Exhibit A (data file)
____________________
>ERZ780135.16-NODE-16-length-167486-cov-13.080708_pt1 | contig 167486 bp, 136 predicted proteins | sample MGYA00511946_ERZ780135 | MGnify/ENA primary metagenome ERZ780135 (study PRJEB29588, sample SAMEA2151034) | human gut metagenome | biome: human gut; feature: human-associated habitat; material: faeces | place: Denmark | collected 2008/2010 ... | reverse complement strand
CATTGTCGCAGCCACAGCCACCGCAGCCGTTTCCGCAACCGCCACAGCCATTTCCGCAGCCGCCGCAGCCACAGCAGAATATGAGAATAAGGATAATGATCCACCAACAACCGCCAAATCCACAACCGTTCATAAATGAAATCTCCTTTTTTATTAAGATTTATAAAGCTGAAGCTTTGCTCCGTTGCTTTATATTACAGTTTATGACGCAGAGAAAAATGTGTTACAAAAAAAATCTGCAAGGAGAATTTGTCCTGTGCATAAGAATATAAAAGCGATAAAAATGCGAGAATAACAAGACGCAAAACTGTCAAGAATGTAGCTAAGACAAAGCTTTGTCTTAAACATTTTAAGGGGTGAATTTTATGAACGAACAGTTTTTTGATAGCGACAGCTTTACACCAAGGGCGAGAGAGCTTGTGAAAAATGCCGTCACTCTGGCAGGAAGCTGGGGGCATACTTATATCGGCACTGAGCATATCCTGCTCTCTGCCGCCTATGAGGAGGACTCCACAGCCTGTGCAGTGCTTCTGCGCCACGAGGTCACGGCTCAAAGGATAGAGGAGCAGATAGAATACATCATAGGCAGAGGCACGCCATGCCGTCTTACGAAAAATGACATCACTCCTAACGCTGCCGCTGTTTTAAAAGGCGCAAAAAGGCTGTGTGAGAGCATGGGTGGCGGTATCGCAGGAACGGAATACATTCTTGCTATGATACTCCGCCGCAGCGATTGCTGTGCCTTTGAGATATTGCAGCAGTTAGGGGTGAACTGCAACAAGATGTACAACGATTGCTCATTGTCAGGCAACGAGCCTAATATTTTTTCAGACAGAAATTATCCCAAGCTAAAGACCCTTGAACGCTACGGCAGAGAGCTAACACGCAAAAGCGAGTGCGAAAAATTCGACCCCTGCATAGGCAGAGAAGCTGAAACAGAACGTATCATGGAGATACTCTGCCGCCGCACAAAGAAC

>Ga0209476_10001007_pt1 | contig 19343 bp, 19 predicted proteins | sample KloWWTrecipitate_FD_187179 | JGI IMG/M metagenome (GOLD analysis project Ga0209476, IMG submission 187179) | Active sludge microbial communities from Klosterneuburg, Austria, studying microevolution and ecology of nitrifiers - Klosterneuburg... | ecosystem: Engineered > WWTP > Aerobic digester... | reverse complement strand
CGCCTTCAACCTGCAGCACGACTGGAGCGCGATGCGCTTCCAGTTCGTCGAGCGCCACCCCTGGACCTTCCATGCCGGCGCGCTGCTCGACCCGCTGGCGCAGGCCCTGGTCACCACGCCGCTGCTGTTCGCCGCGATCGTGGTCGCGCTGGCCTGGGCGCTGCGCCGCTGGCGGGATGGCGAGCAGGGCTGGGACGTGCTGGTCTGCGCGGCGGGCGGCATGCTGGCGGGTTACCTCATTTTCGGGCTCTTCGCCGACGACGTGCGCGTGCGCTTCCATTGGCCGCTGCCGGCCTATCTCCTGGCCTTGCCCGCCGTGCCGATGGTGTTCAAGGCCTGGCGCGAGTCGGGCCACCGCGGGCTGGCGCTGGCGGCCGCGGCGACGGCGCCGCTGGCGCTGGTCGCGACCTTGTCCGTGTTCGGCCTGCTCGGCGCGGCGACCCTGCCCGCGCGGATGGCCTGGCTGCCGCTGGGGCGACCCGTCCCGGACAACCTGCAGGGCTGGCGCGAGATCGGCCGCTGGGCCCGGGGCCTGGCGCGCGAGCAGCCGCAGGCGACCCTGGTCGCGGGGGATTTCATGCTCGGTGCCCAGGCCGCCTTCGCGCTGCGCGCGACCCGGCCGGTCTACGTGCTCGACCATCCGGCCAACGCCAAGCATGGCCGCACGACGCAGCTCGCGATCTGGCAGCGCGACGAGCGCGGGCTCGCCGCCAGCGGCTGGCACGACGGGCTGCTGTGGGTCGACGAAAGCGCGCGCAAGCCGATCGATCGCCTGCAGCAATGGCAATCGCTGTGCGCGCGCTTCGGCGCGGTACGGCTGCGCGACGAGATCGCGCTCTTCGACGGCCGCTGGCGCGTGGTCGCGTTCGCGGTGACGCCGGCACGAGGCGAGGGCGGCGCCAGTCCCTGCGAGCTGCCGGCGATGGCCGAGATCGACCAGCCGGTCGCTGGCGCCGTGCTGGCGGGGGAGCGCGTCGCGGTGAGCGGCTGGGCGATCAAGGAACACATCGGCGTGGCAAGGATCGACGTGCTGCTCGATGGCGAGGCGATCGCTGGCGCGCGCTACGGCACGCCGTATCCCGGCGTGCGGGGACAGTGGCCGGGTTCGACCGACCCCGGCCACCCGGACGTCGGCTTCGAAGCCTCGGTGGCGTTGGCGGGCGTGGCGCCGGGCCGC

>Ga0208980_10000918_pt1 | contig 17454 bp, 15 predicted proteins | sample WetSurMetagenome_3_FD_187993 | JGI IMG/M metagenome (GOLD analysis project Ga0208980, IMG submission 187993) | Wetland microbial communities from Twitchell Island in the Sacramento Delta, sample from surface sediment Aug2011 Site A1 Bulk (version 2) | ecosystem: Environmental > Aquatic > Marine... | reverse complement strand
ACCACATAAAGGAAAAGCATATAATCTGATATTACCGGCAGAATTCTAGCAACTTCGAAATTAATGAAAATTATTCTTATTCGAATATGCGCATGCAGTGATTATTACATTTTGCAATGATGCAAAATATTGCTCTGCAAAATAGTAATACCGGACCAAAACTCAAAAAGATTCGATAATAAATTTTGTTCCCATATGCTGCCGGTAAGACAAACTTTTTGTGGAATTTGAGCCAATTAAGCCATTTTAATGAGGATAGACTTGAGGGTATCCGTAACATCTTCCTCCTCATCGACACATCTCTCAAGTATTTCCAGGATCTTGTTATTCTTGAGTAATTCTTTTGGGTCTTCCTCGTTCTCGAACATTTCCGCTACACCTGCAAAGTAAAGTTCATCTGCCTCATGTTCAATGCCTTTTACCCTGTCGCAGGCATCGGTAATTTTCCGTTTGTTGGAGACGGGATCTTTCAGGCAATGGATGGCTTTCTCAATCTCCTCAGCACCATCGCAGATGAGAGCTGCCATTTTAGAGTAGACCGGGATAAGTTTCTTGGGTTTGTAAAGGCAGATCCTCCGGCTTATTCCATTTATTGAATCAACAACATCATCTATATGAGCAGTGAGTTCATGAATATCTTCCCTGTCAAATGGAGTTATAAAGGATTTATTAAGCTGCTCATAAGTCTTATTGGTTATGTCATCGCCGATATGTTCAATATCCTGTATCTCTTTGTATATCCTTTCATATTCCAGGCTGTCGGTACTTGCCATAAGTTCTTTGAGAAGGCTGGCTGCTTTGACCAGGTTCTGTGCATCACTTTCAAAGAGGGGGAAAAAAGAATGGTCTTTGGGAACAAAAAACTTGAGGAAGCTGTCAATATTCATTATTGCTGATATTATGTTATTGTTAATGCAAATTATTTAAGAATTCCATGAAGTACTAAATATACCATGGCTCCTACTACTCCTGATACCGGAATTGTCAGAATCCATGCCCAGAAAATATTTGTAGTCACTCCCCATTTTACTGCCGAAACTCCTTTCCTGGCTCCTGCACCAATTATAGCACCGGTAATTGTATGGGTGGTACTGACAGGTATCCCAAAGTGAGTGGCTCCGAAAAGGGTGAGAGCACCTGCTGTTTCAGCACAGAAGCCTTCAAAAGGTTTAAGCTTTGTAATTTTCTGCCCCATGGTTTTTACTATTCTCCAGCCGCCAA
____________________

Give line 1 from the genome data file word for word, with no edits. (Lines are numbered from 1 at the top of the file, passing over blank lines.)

>ERZ780135.16-NODE-16-length-167486-cov-13.080708_pt1 | contig 167486 bp, 136 predicted proteins | sample MGYA00511946_ERZ780135 | MGnify/ENA primary metagenome ERZ780135 (study PRJEB29588, sample SAMEA2151034) | human gut metagenome | biome: human gut; feature: human-associated habitat; material: faeces | place: Denmark | collected 2008/2010 ... | reverse complement strand